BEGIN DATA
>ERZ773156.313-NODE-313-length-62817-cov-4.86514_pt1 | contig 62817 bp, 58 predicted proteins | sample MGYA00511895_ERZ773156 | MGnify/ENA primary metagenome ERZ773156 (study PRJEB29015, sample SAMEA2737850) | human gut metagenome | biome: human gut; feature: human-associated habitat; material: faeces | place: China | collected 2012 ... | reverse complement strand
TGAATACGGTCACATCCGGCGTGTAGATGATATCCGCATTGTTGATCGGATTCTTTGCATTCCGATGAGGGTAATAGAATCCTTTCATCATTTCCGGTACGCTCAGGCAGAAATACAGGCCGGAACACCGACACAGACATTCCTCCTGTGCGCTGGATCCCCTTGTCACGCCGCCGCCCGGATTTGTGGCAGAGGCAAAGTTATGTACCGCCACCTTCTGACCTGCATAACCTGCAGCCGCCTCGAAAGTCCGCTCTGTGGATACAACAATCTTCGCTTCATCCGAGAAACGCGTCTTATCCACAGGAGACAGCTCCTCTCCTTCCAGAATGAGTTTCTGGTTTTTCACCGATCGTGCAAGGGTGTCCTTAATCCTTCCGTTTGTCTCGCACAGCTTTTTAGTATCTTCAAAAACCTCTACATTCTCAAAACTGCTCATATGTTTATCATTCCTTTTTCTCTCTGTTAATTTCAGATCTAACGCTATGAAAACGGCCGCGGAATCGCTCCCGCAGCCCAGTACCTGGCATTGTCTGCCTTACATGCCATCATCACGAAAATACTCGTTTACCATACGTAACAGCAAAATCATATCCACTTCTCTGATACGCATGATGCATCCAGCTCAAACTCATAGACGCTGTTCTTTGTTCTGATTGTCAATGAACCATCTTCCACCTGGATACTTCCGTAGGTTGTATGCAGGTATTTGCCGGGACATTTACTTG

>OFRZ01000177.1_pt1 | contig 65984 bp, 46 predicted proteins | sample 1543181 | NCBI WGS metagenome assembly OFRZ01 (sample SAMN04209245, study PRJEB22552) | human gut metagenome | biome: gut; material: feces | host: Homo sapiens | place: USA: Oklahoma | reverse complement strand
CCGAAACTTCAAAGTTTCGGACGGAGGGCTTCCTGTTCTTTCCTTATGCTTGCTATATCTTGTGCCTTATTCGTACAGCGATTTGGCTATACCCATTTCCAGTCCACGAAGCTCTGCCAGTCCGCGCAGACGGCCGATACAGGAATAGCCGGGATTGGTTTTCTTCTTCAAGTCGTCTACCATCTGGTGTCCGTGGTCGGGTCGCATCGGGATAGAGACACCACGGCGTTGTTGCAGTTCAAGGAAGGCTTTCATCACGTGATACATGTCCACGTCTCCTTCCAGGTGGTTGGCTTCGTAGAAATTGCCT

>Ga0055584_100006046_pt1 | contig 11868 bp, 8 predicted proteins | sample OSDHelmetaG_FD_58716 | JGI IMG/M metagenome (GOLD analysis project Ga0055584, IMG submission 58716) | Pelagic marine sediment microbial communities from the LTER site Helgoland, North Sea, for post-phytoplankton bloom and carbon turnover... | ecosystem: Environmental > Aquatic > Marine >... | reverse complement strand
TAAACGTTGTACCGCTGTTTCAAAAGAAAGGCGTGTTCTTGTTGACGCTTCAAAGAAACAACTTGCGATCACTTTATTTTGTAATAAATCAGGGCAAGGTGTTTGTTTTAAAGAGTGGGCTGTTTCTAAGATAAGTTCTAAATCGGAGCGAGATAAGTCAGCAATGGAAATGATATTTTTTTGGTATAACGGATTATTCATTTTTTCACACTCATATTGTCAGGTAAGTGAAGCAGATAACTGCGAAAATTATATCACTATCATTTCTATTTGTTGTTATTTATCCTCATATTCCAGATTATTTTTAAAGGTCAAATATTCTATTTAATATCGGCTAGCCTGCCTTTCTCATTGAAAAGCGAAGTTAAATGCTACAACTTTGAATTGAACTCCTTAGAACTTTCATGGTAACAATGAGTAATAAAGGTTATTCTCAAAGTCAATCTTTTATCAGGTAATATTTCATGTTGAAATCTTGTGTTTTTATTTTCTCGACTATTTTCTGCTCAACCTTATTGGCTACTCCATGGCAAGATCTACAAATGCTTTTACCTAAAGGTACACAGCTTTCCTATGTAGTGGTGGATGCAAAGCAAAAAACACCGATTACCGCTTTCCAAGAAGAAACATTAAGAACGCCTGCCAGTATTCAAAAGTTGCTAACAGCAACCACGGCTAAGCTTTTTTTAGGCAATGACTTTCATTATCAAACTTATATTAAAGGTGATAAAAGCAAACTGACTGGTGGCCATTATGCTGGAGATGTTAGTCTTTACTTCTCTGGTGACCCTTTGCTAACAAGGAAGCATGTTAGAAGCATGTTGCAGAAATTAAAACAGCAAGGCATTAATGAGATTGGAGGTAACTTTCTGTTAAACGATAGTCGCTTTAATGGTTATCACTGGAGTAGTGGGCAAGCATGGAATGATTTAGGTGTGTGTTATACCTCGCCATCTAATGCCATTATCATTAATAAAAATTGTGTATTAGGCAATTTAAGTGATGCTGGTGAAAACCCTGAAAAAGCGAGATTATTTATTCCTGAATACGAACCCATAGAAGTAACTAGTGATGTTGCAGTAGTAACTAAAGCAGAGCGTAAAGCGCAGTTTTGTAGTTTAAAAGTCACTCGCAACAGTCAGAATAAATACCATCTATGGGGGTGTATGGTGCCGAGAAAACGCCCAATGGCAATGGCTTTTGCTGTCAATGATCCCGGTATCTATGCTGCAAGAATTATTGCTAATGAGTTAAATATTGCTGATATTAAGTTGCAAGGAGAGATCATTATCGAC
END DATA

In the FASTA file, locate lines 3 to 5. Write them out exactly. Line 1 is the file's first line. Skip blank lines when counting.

>OFRZ01000177.1_pt1 | contig 65984 bp, 46 predicted proteins | sample 1543181 | NCBI WGS metagenome assembly OFRZ01 (sample SAMN04209245, study PRJEB22552) | human gut metagenome | biome: gut; material: feces | host: Homo sapiens | place: USA: Oklahoma | reverse complement strand
CCGAAACTTCAAAGTTTCGGACGGAGGGCTTCCTGTTCTTTCCTTATGCTTGCTATATCTTGTGCCTTATTCGTACAGCGATTTGGCTATACCCATTTCCAGTCCACGAAGCTCTGCCAGTCCGCGCAGACGGCCGATACAGGAATAGCCGGGATTGGTTTTCTTCTTCAAGTCGTCTACCATCTGGTGTCCGTGGTCGGGTCGCATCGGGATAGAGACACCACGGCGTTGTTGCAGTTCAAGGAAGGCTTTCATCACGTGATACATGTCCACGTCTCCTTCCAGGTGGTTGGCTTCGTAGAAATTGCCT

>Ga0055584_100006046_pt1 | contig 11868 bp, 8 predicted proteins | sample OSDHelmetaG_FD_58716 | JGI IMG/M metagenome (GOLD analysis project Ga0055584, IMG submission 58716) | Pelagic marine sediment microbial communities from the LTER site Helgoland, North Sea, for post-phytoplankton bloom and carbon turnover... | ecosystem: Environmental > Aquatic > Marine >... | reverse complement strand